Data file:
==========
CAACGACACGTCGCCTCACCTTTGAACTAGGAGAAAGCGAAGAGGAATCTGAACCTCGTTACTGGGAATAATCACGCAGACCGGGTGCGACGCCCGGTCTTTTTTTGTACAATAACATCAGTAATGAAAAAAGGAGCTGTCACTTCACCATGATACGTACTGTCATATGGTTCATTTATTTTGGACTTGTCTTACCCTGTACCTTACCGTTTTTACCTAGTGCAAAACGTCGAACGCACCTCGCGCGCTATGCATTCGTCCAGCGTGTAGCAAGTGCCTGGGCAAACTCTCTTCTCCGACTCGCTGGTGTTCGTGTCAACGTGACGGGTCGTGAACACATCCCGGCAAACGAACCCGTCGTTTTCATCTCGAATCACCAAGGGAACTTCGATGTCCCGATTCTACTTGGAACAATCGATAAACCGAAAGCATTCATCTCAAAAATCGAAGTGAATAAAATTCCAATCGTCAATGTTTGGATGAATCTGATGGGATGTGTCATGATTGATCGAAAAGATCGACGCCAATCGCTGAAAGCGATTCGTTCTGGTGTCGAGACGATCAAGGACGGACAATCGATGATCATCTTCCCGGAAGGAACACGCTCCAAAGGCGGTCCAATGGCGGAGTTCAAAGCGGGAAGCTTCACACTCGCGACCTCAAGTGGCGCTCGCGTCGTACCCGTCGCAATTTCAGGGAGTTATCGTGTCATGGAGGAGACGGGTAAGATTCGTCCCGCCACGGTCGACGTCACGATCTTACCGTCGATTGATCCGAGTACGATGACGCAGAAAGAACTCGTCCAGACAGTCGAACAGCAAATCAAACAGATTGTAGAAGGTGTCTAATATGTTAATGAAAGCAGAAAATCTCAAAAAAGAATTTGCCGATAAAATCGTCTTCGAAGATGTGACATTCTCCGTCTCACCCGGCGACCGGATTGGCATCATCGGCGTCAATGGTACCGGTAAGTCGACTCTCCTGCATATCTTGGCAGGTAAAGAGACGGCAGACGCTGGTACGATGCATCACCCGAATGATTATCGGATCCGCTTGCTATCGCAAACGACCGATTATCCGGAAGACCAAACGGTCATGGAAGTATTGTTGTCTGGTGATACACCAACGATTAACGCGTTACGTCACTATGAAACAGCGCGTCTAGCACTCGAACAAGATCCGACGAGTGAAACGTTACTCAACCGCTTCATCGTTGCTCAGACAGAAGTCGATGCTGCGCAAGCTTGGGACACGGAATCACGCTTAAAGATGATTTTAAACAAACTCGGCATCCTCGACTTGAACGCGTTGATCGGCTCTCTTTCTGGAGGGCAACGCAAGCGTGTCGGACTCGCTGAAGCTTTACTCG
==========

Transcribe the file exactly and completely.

CAACGACACGTCGCCTCACCTTTGAACTAGGAGAAAGCGAAGAGGAATCTGAACCTCGTTACTGGGAATAATCACGCAGACCGGGTGCGACGCCCGGTCTTTTTTTGTACAATAACATCAGTAATGAAAAAAGGAGCTGTCACTTCACCATGATACGTACTGTCATATGGTTCATTTATTTTGGACTTGTCTTACCCTGTACCTTACCGTTTTTACCTAGTGCAAAACGTCGAACGCACCTCGCGCGCTATGCATTCGTCCAGCGTGTAGCAAGTGCCTGGGCAAACTCTCTTCTCCGACTCGCTGGTGTTCGTGTCAACGTGACGGGTCGTGAACACATCCCGGCAAACGAACCCGTCGTTTTCATCTCGAATCACCAAGGGAACTTCGATGTCCCGATTCTACTTGGAACAATCGATAAACCGAAAGCATTCATCTCAAAAATCGAAGTGAATAAAATTCCAATCGTCAATGTTTGGATGAATCTGATGGGATGTGTCATGATTGATCGAAAAGATCGACGCCAATCGCTGAAAGCGATTCGTTCTGGTGTCGAGACGATCAAGGACGGACAATCGATGATCATCTTCCCGGAAGGAACACGCTCCAAAGGCGGTCCAATGGCGGAGTTCAAAGCGGGAAGCTTCACACTCGCGACCTCAAGTGGCGCTCGCGTCGTACCCGTCGCAATTTCAGGGAGTTATCGTGTCATGGAGGAGACGGGTAAGATTCGTCCCGCCACGGTCGACGTCACGATCTTACCGTCGATTGATCCGAGTACGATGACGCAGAAAGAACTCGTCCAGACAGTCGAACAGCAAATCAAACAGATTGTAGAAGGTGTCTAATATGTTAATGAAAGCAGAAAATCTCAAAAAAGAATTTGCCGATAAAATCGTCTTCGAAGATGTGACATTCTCCGTCTCACCCGGCGACCGGATTGGCATCATCGGCGTCAATGGTACCGGTAAGTCGACTCTCCTGCATATCTTGGCAGGTAAAGAGACGGCAGACGCTGGTACGATGCATCACCCGAATGATTATCGGATCCGCTTGCTATCGCAAACGACCGATTATCCGGAAGACCAAACGGTCATGGAAGTATTGTTGTCTGGTGATACACCAACGATTAACGCGTTACGTCACTATGAAACAGCGCGTCTAGCACTCGAACAAGATCCGACGAGTGAAACGTTACTCAACCGCTTCATCGTTGCTCAGACAGAAGTCGATGCTGCGCAAGCTTGGGACACGGAATCACGCTTAAAGATGATTTTAAACAAACTCGGCATCCTCGACTTGAACGCGTTGATCGGCTCTCTTTCTGGAGGGCAACGCAAGCGTGTCGGACTCGCTGAAGCTTTACTCG